Thursday, July 28, 2016

Review: The Gilded Years

Anita Hemmings has wanted to attend Vassar College ever since she was a little girl. In 1897, she is a senior who is excelling in languages and is well-liked by her classmates. This year, she is rooming with Lottie Taylor, the daughter of one of the wealthiest, most prestigious men in New York. Lottie's insistence on becoming close friends with her roommate puts Anita in a perilous position, because Anita is not the typical Vassar student. She is the only African American student at the school, but no one knows that about her. Anita is passing.

The Gilded Years is based on true events. Anita Hemmings was the first black student to graduate from Vassar College. But little is known about the inner thoughts of Anita or even what happened to her after she left the school. Karin Tanabe has a somewhat blank canvas to imagine what it was like for this young woman to pay attention every moment of every day to ensure that she separated her identity as a white student from the reality of her poor, black family back home.

Tanabe does an excellent job of creating a sense of place and time. I believed that I was in the hallways of Vassar chatting about classes or visiting the grand mansions of New York City with Lottie. But I never really felt a connection with Anita herself. Perhaps it's because Anita spends so much of her life living on the periphery and trying not to be remembered, but she never seemed fully realized as a character or a person.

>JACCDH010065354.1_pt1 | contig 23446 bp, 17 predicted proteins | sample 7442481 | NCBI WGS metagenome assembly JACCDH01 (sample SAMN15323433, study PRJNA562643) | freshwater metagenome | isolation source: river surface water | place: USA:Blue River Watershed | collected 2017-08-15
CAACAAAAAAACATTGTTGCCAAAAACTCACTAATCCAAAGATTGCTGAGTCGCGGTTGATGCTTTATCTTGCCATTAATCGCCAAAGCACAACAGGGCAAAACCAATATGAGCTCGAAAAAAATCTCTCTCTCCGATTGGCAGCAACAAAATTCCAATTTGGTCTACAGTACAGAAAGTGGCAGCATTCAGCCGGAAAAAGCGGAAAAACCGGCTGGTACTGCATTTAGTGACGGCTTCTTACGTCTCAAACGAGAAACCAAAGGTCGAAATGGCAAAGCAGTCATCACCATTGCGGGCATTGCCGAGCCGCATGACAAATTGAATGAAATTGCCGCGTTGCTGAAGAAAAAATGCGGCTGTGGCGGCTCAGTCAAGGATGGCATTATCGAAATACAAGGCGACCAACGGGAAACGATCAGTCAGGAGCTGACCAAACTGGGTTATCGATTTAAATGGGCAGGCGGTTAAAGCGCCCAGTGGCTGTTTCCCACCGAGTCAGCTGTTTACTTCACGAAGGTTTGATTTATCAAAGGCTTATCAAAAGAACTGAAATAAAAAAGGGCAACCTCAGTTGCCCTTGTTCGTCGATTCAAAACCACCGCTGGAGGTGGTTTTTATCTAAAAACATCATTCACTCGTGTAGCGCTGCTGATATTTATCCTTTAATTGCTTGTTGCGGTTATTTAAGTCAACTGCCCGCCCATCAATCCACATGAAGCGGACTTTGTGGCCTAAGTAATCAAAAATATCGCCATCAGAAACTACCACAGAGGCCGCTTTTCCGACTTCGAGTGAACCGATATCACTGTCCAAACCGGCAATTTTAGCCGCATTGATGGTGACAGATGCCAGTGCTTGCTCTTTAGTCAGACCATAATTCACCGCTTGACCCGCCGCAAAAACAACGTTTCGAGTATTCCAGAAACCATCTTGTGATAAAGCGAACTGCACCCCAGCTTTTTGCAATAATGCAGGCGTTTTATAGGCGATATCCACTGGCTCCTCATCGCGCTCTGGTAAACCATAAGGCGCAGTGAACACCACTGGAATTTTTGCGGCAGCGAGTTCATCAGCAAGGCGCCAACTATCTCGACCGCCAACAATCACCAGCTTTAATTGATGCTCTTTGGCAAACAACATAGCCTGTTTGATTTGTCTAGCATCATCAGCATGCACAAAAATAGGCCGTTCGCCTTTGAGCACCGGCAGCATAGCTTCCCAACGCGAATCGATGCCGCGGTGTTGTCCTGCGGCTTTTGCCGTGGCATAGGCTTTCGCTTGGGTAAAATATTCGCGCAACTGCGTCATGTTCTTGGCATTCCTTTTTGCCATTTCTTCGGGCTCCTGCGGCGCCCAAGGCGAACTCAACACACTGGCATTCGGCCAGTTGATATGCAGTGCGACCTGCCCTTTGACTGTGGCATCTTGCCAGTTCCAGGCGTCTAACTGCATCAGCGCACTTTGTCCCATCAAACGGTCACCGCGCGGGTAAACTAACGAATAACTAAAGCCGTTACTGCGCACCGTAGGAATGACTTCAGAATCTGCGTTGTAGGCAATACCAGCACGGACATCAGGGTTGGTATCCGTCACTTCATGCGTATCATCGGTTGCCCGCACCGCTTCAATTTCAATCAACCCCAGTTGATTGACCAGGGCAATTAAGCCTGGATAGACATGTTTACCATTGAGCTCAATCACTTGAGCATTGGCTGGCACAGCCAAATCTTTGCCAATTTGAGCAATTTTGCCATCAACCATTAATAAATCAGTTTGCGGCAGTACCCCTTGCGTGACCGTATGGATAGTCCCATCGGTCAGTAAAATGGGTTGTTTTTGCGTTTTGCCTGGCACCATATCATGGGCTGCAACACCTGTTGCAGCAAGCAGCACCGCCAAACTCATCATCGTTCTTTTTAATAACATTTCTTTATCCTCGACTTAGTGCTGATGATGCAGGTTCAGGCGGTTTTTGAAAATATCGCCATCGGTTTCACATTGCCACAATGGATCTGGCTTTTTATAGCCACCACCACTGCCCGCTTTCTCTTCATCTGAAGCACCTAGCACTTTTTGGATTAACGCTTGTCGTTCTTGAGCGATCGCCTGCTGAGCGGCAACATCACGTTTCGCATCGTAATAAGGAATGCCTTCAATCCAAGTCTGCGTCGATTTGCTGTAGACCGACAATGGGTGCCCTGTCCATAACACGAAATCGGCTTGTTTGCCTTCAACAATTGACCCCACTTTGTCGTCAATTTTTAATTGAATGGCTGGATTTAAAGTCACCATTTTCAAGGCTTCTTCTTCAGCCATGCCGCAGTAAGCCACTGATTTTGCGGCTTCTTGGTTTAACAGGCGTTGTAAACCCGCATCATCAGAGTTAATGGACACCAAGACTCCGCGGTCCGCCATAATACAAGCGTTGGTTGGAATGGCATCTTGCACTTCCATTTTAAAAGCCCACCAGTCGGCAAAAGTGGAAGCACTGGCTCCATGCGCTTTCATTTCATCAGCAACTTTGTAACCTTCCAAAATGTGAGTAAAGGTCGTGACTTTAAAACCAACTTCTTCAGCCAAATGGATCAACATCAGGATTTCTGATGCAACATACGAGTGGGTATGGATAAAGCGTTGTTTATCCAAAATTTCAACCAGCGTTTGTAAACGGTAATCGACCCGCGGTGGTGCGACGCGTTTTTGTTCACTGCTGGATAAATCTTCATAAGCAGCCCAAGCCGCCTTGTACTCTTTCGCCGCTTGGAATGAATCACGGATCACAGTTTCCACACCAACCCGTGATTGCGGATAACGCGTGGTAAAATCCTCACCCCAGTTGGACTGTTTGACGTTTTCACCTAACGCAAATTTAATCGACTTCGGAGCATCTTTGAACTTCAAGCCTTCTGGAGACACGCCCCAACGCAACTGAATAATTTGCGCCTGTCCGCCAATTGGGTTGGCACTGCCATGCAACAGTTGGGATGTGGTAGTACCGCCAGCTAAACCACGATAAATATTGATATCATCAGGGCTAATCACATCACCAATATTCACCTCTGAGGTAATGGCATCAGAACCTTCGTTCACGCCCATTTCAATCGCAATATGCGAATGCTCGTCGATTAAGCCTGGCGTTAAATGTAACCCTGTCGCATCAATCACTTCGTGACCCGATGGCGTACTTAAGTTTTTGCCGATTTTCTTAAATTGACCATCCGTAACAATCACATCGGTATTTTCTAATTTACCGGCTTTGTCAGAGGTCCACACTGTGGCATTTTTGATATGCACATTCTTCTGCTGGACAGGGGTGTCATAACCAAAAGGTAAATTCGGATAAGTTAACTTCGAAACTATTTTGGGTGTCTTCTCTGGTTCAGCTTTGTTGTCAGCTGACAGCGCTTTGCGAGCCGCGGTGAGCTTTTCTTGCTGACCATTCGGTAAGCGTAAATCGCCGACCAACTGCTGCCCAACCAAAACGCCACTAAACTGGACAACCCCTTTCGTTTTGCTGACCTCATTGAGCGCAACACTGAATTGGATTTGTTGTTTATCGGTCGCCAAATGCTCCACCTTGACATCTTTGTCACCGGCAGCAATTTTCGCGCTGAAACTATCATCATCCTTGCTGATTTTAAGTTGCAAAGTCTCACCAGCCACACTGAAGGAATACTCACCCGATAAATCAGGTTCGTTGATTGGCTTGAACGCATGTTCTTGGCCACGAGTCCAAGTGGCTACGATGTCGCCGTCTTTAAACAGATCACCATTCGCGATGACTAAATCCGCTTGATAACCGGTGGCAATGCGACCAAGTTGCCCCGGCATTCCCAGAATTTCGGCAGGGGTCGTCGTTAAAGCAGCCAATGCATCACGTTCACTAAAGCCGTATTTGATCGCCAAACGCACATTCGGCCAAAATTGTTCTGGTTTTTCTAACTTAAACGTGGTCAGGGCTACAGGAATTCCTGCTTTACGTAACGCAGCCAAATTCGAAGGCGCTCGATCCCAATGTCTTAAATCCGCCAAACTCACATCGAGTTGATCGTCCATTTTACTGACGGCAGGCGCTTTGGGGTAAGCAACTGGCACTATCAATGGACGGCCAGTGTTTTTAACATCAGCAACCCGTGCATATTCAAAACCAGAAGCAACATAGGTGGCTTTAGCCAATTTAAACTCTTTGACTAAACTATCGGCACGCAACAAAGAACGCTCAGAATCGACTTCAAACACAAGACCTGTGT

I'm glad Karin Tanabe wrote this book. It's important that we know the story of Anita Hemmings, that we understand the lengths that people had to go to in order to get an education, a job, or live in a better neighborhood. Anita didn't write her own story but, through this book, we can imagine the life of a woman who fearlessly pursued her dreams.

The Gilded Years
By Karin Tanabe
Washington Square Press June 2016
379 pages
Read via Netgalley


  1. Mmm...sounds interesting. But then I really like that time period. Have you ever read Passing by Nella Larsen? It kind of deals with that same issue of a woman passing as white, then meeting her childhood friend in Harlem who knows the truth about her. It's good.

    1. I have read Passing! There is a lot of crossover between the two books.

  2. This sounds so good! I love when books bring little-known parts of history to my attention.